Thursday, 01 October 2020 12:37

Sheep and beef farmer confidence drops

Written by  Staff Reporters
Andrew Morrison, chairman of B+LNZ. Andrew Morrison, chairman of B+LNZ.

Sheep and beef farmer confidence dropped to the lowest recorded level since August 2017, according to a survey by Beef + Lamb New Zealand (B+LNZ).

The survey by UMR Research found less than half (46%) of farmers were confident in the future of New Zealand’s sheep and beef industry compared to 58% in May 2020.

Meanwhile, the percentage of farmers who expressed low confidence in the industry was up compared to last quarter at 15% (up 6%).

Farmer confidence was down in all regions except for the Northern North Island where it remained steady at 47% (up 1%).

The southern South Island experienced the largest fall in confidence at 32% (down 27%), followed by the central South Island at 42% (down 19%), and eastern North Island at 50% (down 16%).

“Sheep and beef farmers are increasingly concerned at the speed and scale of government-led reforms,” says Andrew Morrison, chairman of B+LNZ.

“We are hearing that a key factor behind the fall in confidence is the government’s recent essential freshwater rules, but also concerns about the cumulative impact of law changes in the last couple of years such as the Zero Carbon Bill, and changes to the Emissions Trading Scheme that has led to a surge in the conversion of sheep and beef farms into carbon farms.”

Farmers are also worried about the potential impact of significant policies such as bio-diversity, which have been parked until early next year, he says. 

Other things affecting confidence are the lingering impacts of drought across parts of the country and uncertainty in export markets as a result of COVID-19.

“Sheep and beef farmers recognise they have a role to play in improving their environmental performance, they have made significant gains in a range of areas in recent years and know there is more to do.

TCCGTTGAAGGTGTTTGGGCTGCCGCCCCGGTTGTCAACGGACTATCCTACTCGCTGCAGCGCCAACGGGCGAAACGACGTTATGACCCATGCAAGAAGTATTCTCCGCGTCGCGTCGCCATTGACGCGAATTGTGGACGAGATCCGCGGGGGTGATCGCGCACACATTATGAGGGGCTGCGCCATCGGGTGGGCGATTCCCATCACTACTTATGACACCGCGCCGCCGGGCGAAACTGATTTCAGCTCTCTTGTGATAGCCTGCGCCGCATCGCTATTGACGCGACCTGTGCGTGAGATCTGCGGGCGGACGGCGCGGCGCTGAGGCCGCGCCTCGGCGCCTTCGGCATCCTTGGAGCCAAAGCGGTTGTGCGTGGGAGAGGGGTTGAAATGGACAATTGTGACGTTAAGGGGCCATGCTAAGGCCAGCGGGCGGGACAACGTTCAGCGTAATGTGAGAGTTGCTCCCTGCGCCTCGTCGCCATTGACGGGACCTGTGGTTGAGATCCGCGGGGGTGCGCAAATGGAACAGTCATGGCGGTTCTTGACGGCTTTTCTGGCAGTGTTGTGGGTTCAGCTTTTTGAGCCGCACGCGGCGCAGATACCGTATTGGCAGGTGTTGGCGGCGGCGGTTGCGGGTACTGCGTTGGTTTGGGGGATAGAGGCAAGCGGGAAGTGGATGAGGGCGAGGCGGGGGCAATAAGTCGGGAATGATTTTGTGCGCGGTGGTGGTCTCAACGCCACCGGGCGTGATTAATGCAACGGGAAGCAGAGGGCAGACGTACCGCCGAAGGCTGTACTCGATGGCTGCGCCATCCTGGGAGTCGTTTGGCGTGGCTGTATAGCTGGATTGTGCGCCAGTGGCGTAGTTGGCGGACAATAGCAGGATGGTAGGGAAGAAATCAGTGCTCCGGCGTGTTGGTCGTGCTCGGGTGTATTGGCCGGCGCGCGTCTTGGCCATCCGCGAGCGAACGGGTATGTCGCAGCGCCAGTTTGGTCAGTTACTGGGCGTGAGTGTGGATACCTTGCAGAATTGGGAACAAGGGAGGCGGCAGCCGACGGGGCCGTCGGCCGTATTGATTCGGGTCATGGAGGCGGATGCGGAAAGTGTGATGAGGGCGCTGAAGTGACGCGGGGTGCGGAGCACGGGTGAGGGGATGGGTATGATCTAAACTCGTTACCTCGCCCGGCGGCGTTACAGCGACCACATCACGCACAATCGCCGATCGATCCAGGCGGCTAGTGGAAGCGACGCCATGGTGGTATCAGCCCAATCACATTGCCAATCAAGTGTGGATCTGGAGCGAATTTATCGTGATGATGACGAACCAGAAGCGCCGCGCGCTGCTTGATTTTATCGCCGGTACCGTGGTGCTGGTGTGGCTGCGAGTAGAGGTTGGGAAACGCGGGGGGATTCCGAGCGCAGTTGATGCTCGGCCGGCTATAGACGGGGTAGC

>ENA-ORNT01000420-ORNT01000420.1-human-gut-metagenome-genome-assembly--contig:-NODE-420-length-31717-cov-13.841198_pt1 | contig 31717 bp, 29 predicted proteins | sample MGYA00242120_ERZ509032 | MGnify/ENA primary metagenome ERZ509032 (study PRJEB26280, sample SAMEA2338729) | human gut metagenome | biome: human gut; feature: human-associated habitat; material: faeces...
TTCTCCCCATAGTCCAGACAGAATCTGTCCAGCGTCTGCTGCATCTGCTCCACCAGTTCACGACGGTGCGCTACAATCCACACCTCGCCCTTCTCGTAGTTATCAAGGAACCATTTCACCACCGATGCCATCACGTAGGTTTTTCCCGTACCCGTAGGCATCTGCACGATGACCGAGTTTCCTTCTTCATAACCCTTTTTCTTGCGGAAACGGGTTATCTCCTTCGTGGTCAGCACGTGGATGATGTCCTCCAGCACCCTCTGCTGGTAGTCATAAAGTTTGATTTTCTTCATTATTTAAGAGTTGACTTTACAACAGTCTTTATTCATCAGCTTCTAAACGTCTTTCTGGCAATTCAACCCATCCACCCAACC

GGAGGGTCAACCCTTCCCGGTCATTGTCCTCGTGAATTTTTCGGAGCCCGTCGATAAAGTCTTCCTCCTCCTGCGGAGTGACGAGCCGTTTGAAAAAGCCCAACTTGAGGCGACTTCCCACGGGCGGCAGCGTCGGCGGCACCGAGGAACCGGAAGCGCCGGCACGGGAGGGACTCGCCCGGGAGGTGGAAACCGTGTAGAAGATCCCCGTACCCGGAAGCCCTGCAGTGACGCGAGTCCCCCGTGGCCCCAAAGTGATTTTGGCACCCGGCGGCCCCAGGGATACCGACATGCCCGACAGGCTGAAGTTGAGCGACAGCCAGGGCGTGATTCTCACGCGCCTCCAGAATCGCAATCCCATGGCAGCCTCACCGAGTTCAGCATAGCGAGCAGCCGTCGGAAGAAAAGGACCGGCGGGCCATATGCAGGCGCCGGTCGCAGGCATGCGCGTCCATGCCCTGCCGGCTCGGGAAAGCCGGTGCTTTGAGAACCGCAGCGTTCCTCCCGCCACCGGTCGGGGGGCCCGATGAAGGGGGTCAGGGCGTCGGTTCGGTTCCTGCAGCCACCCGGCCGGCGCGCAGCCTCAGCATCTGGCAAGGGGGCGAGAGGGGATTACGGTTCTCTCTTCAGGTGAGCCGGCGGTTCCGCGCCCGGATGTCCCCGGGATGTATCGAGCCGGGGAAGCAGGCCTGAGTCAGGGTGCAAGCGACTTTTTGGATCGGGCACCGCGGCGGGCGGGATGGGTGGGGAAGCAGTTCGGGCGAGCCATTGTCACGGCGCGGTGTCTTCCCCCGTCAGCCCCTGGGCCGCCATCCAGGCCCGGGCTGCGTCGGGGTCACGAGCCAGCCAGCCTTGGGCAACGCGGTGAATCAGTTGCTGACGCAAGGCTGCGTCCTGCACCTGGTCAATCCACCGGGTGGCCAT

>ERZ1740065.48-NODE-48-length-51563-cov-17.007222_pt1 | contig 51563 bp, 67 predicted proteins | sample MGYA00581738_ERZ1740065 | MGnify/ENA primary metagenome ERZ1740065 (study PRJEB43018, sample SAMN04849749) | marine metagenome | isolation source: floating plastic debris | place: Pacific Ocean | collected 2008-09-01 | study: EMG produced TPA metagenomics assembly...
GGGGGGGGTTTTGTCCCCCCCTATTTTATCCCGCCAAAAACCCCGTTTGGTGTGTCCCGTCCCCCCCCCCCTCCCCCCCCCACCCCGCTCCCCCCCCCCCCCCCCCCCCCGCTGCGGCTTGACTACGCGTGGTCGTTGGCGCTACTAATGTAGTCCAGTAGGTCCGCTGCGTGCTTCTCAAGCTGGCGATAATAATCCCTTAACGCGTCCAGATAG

“But farmers are concerned the policy settings in areas such as freshwater and proposals on biodiversity are not workable or practical at a farm level, nor will they necessarily lead to better environmental outcomes.

“We want to work with the incoming government on improving the rules that have already being introduced and then focus on their implementation.”

UMR Research surveyed 660 farmers between 21st August-9th September 2020. The margin of error is ± 3.8%.

More like this

Back the sector that backs NZ

OPINION: The biggest issue currently facing our industry is environmental policy, writes Beef+Lamb NZ chief executive Sam McIvor.

Tailor vaccines

A one-size-fits-all vaccination programme does not suit different sheep systems, which all have different vaccine requirements.

Beef+Lamb pushing for changes

Farmer-good organisation Beef+Lamb NZ (BLNZ) says it will continue to advocate for changes to the new fresh water regulations.



Govt link key to DairyNZ strategy

DairyNZ chairman Jim van der Poel says a constructive relationship with the Government is vital for the industry-good organisation.

Top student off to co-op

Massey University's top agricultural student for 2020 is off to join Fonterra and continue his interest and passion for the dairy industry.


Lamb price down, but not weak

While lamb prices are starting the new season at around 16% below last year’s levels, they are not outright weak,…

Quota split a major worry

New Zealand meat exporters want the EU and UK to get serious on reaching a deal on post-Brexit quotas.

NZ meat exports at risk

Nearly half of our country’s meat exports are at risk unless there is urgent action by government to allow migrant…

Machinery & Products

Claas cargo wagon

CLAAS has extended the versatility, productivity and user comfort of its CARGOS dual purpose transport wagons with the addition of…

These tractors are pumping

CLAAS has announced it will introduce a new automatic tyre inflation system across its AXION and ARION series of tractors.

Great hay cut at speed

Contractors and farmers on the lookout to mow and condition at higher speeds, while producing better quality hay and forage,…

Fendt enters NZ harvest market

Farm machinery brand Fendt has expanded into the harvester market in Australia and New Zealand, with is Ideal combine harvester.

» The RNG Weather Report

» Latest Print Issues Online

The Hound

He's back!

OPINION: This old mutt understands that former Fonterra chief executive Theo Spierings has landed himself a new gig back in his…


OPINION: Your canine crusader understands that the farmer’s favourite politician – Environment Minister David Parker – not content with implementing…

» Connect with Rural News

» eNewsletter

Subscribe to our weekly newsletter